Continuous Delivery Vs. Continuous Deployment

Many people are actually confused by the terms continuous delivery and deployment. Although this confusion may cause no harm if everyone involved in the conversation is talking about the same thing, it might extremely important in relationship with someone that actually has a clue about the difference between them. Since the difference implies a to do or not to do deployment automatic deployment in production, it can go catastrophic. Oh well, not catastrophic. Bad. It can go really bad.

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Continuous delivery is a series of practices designed to ensure that code can be rapidly and safely deployed to production by delivering every change to a production-like environment and ensuring business applications and services function as expected through rigorous automated testing. Since every change is delivered to a staging environment using complete automation, you can have confidence the application can be deployed to production with a push of a button when the business is ready.

While continuous deployment implies continuous delivery the converse is not true. Continuous delivery is about putting the release schedule in the hands of the business, not in the hands of IT. Implementing continuous delivery means making sure your software is always production ready throughout its entire lifecycle – that any build could potentially be released to users at the touch of a button using a fully automated process in a matter of seconds or minutes.

Continuous deployment is the next step of continuous delivery: Every change that passes the automated tests is deployed to production automatically.This should be the goal of most companies that are not constrained by regulatory or other requirements.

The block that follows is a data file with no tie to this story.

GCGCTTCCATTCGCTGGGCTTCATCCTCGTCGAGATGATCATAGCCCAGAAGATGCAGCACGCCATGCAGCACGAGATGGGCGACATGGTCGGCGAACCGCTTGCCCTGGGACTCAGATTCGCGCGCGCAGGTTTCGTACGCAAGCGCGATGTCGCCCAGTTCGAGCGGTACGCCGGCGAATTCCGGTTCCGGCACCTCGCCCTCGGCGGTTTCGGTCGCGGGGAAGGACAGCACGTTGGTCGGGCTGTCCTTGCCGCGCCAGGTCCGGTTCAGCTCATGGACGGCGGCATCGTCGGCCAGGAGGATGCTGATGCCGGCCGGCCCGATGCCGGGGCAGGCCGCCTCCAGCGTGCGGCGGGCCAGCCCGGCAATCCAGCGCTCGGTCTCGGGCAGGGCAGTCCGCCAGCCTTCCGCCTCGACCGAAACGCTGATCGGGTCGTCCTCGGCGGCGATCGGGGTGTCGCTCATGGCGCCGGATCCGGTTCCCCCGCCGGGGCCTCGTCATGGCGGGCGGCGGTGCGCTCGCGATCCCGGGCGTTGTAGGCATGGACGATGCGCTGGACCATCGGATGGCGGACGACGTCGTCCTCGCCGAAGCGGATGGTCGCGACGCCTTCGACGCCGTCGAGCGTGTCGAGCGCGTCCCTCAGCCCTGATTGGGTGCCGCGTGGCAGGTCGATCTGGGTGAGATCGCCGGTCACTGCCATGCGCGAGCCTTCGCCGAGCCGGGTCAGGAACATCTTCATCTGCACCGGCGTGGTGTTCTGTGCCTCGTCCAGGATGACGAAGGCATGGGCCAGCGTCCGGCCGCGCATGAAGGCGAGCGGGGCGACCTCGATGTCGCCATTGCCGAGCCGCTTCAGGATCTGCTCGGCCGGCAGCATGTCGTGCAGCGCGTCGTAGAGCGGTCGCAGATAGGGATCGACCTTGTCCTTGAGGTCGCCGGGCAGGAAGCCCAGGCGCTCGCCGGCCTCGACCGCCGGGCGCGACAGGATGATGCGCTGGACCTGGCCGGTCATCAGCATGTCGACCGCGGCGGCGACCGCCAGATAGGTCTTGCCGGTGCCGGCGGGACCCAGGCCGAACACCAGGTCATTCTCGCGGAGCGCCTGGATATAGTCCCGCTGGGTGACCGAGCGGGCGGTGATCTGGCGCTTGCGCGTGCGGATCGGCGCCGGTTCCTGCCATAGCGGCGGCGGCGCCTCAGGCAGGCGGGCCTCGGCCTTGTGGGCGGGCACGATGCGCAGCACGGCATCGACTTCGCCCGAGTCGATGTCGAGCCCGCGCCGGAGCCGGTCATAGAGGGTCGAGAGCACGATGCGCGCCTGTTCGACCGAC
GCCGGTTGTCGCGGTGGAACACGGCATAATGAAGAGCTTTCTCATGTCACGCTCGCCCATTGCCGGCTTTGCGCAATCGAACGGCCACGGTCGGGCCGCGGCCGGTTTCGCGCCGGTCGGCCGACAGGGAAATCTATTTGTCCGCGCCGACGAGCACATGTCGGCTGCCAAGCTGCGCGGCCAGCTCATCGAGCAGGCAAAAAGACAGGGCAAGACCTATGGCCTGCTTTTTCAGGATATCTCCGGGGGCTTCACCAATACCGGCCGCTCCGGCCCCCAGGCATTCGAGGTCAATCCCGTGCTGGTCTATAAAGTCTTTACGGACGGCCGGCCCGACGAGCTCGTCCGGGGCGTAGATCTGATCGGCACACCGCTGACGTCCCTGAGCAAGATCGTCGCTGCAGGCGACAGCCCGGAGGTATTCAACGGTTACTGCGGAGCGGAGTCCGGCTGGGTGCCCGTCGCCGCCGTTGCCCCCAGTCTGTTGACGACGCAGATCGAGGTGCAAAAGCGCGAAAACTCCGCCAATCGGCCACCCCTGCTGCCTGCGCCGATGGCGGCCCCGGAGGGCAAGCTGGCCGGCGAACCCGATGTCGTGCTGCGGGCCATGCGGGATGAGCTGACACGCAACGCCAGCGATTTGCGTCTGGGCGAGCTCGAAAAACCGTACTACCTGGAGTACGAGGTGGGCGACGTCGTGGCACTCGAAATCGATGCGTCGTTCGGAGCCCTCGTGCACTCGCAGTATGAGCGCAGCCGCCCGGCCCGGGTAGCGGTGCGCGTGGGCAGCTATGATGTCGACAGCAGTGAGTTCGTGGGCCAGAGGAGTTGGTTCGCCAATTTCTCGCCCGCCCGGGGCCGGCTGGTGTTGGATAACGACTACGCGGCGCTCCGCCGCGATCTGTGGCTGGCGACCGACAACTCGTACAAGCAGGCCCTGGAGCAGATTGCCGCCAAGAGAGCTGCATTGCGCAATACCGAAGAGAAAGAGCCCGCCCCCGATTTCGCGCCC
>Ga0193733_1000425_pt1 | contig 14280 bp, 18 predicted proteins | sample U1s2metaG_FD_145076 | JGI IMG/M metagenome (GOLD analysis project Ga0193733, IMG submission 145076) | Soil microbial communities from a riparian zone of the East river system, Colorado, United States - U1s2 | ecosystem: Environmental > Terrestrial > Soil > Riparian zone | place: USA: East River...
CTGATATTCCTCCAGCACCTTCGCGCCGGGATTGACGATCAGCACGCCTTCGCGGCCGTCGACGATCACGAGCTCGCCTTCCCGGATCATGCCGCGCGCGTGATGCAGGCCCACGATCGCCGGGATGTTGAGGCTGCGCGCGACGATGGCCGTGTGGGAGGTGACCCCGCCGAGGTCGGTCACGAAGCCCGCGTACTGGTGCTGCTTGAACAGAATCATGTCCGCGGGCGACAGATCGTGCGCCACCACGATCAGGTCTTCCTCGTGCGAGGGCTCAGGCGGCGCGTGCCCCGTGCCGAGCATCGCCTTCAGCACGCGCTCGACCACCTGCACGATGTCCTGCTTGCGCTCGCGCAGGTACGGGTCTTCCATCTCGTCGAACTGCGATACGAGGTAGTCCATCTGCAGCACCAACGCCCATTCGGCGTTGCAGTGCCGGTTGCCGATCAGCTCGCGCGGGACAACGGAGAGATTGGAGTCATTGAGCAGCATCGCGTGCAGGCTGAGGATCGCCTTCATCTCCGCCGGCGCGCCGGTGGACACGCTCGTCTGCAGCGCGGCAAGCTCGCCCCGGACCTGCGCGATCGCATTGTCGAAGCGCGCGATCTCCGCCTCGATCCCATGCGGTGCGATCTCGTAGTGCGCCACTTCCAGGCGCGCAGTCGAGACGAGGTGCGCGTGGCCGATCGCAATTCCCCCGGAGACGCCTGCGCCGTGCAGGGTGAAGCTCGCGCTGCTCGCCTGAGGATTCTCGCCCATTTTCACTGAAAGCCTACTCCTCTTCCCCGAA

There are business cases in which IT must wait for a feature to go live, making continuous deployment impractical. While application feature toggles solve many of those cases, they don’t work in every case. The point is to decide whether continuous deployment is right for your company based on business needs — not on IT limitations.

So when can you say you’re doing continuous delivery?

I’d say it’s when you could flip a switch to go to continuous deployment if you decided that was the best way to deliver value to your customers. In particular, if you can’t release every good build to users, what does it mean to be “done” with a story? I think at least the following conditions must apply:

  • You have run your entire test suite against the build containing the story. This validates that the story is delivering the expected business value, and that no regressions have been introduced in the process of developing it. In order to be efficient, that means having comprehensive automated tests at the unit, component and acceptance level.
  • The story has been demonstrated to customers from a production-like environment. Production-like means identical with production, within the bounds of reason. Even if you’re deploying to an enormous cluster, you can use a technique like blue-green deployments to run a different version of your app in parallel on the production environment without affecting users.
  • There are no obstacles to deploying to production. In other words, you could deploy the build to users using a fully automated process at the push of a button if you decided to. In particular, that means you’ve also tested it fulfills its cross-functional characteristics such as capacity, availability and security. If you’re using an SOA or you have dependencies between your application and other systems, it means ensuring there are no integration problems.

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  • Jesse Adelman

    I just want to say thank you for this awesome article. You’ve written up an entire career here. I was able to use the git submodule cookbooks method at two of my recent positions, and the ease of it was amazing. Combined with Test Kitchen and friends, it’s a smooth pattern.

    Jesse Adelman
    San Francisco, CA
    Systems Engineer (DevOps)